Nida began his work with the American Bible Society as the Associate Secretary for Versions and worked in that capacity for two years. He was then promoted to Executive Secretary for Translations, a position in which he remained until his retirement in 1984. His accomplishments were considerable. In 1946, he was the American Bible Society’s delegate to the initial conference of the United Bible Societies. In 1949, he founded the journal The Bible Translator and then served as the editor for the next ten years and on the editorial board for another decade after that. In the early 1950s, he began recruiting young scholars to act as translation consultants for Bible translation projects around the globe. His book Customs and Cultures: Anthropology for Christian Missions came about partly because he saw the need for greater cultural awareness among his recruits. In 1953, he helped launch another journal, Practical Anthropology, which merged with the journal Missiology in 1973. In 1964, he published Toward a Science of Translation in which he first proposed his theory of dynamic equivalence. Later he worked with Charles R. Taber to further develop this theory in The Theory and Practice of Translation, a text that became the standard primer for anyone pursuing a career in Bible translation. Having already persuaded the United Bible Societies to publish the Greek New Testament as a foundational text for Bible translators, he went on to work with Johannes P. Louw and Rondal B. Smith to create a Greek-English lexicon based on semantic domains. This only scratches the surface of his numerous publications and enormous influence in the world of missions and Bible translation over a forty-year career. His friends described him as a man obsessively driven by his call to mission. His incredible intellect, ecumenical spirit, and indefatigable resolve created an impact whose reverberations will continue to be felt for decades.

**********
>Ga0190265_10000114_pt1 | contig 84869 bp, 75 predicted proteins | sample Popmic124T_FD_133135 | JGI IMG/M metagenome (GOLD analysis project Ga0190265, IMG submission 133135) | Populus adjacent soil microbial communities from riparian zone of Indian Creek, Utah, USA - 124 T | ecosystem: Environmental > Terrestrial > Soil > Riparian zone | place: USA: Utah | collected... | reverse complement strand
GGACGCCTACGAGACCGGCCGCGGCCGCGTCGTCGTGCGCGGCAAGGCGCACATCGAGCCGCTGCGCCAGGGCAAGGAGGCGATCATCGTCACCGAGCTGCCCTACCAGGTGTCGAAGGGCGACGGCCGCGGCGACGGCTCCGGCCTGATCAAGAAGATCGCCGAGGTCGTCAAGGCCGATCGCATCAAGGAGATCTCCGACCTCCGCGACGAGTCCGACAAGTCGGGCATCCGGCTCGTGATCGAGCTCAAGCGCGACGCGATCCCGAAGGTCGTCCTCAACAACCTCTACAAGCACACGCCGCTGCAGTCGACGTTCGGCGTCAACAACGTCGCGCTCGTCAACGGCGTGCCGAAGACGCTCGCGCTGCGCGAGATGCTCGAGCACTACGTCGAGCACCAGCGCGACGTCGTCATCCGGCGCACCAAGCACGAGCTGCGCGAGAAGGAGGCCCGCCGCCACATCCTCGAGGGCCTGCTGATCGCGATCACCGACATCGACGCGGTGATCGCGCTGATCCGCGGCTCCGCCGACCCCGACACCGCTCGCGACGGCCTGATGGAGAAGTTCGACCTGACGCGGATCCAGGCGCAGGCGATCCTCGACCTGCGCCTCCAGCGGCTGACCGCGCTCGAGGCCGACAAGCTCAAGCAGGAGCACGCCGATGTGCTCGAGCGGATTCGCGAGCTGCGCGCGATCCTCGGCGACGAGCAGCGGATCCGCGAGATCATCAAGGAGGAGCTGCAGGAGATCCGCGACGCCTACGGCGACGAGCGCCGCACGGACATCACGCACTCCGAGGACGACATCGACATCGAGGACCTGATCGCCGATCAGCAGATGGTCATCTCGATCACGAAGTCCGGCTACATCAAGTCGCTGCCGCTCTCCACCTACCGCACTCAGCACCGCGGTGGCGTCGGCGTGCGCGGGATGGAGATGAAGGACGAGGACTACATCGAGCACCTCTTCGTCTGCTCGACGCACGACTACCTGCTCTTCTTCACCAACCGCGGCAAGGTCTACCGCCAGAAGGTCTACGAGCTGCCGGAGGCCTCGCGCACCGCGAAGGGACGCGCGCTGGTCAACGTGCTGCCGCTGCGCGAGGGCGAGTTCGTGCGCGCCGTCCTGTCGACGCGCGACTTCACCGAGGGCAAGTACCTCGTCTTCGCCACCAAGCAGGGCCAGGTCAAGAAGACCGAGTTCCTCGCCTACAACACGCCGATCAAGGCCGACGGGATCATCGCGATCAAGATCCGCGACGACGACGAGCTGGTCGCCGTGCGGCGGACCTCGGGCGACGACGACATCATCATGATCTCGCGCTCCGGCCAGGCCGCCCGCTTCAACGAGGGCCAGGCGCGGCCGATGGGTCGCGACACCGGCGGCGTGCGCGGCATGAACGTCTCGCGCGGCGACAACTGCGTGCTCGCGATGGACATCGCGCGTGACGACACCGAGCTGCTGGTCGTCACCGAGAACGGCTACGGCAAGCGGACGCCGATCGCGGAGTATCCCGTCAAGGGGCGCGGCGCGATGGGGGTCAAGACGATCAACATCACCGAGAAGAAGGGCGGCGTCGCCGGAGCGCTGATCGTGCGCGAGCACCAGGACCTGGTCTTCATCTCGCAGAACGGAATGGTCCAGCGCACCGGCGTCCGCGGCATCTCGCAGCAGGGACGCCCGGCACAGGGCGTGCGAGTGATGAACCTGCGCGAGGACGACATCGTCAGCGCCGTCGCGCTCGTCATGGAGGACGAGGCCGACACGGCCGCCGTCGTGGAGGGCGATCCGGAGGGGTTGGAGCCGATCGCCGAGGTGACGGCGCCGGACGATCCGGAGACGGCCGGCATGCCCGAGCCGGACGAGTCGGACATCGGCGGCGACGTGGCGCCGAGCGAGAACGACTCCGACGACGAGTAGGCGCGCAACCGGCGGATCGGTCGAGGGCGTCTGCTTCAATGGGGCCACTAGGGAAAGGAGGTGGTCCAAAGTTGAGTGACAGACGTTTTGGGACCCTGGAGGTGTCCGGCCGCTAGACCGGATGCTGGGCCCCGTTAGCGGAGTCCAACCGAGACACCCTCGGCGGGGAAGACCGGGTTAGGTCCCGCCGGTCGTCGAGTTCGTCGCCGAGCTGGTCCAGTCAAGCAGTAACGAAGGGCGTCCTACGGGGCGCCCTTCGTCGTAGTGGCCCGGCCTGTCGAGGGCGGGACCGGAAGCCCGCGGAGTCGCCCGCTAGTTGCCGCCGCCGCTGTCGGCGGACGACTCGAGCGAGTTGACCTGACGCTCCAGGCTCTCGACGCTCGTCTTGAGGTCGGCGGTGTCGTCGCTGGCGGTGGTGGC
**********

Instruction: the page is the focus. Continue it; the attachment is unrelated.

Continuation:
Nida’s wife, Althea, died in 1993, shortly before their fiftieth wedding anniversary. In 1997, he married Dr. María Elena Fernández-Miranda, another brilliant linguist and translator. He died at the age of ninety-six on August 25, 2011.